Posts Tagged ‘weakness’
Day 10, Colossians 1:11-12: Strengthened with God’s Strength
“…being strengthened with all power according to his glorious might so that you may have great endurance and patience, and joyfully giving thanks to the Father, who has qualified you to share in the inheritance of the saints in the kingdom of light.”
Well, I haven’t worked on this series of ’90 Days’ posts for a while, so I’m hopeful that I won’t foul up too badly.
So, then, how do we ‘live a life worthy of the Lord and may please him in every way: bearing fruit in every good work, growing in the knowledge of God’? Can we? Should we bother trying? We are weak people, weakened daily by the pressures of daily friction involving our friends, co-workers, family members and any and all in between; strangers and enemies too. The fact that Paul says we are ‘being strengthened’ (he says something closer, and rougher, akin to ‘by all power being continually empowered’) means that we are necessarily weak, prone to weakness, constantly being drained of whatever we may call power or strength.
I think it also means that we have no strength in and of ourselves. We constantly need to be replenished. We are wearing down constantly and but for the strengthening and empowerment of God we would likely whither into nothing. This echoes, I believe, what Paul wrote in 2 Corinthians 4:16-18:
Therefore we do not lose heart. Though outwardly we are wasting away, yet inwardly we are being renewed day by day. For our light and momentary troubles are achieving for us an eternal glory that far outweighs them all. So we fix our eyes not on what is seen, but on what is unseen. For what is seen is temporary, but what is unseen is eternal.
And this is no mere strengthening or empowerment. No the apostle says we are being empowered according to his glorious might precisely so that we do not run out of endurance are flag in our patience or become wishy-washy in our joy or lackadaisical in our thanksgiving. Instead, we are strengthened with his strength so that we can persevere in joy and patience and thanksgiving and endurance. I wonder sometimes, when I am weak, do I remember that as long as I try to persevere and endure in my own strength I am doomed to fail? This is why He strengthens us.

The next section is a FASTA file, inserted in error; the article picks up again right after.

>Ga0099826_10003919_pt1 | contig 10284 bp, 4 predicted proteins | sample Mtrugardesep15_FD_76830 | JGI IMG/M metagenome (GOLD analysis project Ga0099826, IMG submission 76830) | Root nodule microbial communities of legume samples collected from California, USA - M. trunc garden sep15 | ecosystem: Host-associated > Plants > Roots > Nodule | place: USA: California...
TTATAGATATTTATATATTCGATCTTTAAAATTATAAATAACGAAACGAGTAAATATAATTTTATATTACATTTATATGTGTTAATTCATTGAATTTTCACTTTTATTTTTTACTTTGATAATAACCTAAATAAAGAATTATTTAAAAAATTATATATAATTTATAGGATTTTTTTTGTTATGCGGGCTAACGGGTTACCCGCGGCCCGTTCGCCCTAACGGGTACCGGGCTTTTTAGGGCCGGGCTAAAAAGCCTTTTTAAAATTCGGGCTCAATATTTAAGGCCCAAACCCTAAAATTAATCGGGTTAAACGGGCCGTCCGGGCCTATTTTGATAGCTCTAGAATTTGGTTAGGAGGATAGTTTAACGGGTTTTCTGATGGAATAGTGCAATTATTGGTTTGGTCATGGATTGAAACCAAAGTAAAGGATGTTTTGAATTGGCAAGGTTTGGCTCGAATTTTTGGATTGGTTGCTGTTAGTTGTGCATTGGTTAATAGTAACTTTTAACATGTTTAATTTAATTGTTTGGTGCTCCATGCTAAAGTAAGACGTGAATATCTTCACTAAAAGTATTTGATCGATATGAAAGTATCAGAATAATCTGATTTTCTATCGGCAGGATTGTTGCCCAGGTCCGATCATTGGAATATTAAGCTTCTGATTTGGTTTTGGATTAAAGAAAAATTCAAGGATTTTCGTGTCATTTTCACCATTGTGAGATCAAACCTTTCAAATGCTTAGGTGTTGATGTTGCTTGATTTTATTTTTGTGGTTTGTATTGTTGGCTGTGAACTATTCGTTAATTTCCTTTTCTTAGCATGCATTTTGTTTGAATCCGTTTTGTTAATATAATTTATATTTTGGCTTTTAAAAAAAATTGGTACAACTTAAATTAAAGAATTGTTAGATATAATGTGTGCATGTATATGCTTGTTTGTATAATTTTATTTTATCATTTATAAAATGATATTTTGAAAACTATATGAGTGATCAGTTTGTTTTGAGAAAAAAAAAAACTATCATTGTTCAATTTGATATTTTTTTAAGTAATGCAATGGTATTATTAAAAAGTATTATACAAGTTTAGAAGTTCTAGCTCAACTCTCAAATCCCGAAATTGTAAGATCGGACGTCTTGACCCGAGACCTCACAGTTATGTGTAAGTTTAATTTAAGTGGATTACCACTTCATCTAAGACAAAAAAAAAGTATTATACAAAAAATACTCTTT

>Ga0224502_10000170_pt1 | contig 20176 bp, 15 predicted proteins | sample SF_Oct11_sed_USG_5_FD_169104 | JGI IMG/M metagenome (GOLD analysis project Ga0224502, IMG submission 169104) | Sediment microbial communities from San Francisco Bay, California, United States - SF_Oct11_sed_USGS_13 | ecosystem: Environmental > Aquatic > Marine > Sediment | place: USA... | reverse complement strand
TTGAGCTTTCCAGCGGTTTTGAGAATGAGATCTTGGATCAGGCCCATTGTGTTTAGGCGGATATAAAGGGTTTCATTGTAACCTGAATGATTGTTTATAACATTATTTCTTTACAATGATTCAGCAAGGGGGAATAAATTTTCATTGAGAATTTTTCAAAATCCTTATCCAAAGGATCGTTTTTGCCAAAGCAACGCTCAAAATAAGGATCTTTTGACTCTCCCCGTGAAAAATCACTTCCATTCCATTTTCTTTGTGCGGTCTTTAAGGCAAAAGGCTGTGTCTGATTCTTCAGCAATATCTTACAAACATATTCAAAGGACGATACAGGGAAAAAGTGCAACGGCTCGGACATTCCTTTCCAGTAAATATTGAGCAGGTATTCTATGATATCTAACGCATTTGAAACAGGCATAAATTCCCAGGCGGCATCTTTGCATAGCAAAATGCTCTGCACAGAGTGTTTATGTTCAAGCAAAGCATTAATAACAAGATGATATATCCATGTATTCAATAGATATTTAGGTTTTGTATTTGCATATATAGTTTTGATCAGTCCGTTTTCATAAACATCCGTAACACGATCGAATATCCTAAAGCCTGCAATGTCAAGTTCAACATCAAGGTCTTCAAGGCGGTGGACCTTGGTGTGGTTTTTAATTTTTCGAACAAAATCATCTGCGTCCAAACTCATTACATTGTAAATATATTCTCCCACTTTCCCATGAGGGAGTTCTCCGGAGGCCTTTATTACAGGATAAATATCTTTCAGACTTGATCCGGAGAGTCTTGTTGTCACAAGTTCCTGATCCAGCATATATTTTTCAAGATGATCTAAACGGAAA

We are the ones who grow bored in the flesh. Ailments, pressures, anxieties, people-the flesh has a way of wearing us down, burning us out, beating us up and we fail. But God strengthens us according to His strength, according to his glorious might. I wonder if this means that we always have enough strength even when we find ourselves particularly weak. I wonder if this means that our weakness isn’t quite as bad as we like to imagine it?
That’s not all, though. The Father has also qualified us to share in the inheritance of the saints in the kingdom of light. This is nothing less than an unqualified, unconditional expression of God’s grace. He has qualified us. He has qualified us. He has qualified us. It’s all quite remarkable as he will point out in verse 13. Not only qualified, made sufficient, but transferred from the dominion of darkness and into the kingdom of light (13). He has qualified us. This is no small, individualistic thing. We are in this together. We stand qualified together. What a great love the Father has showed us to qualify, make sufficient, those who were at once weak and defiled and slaves.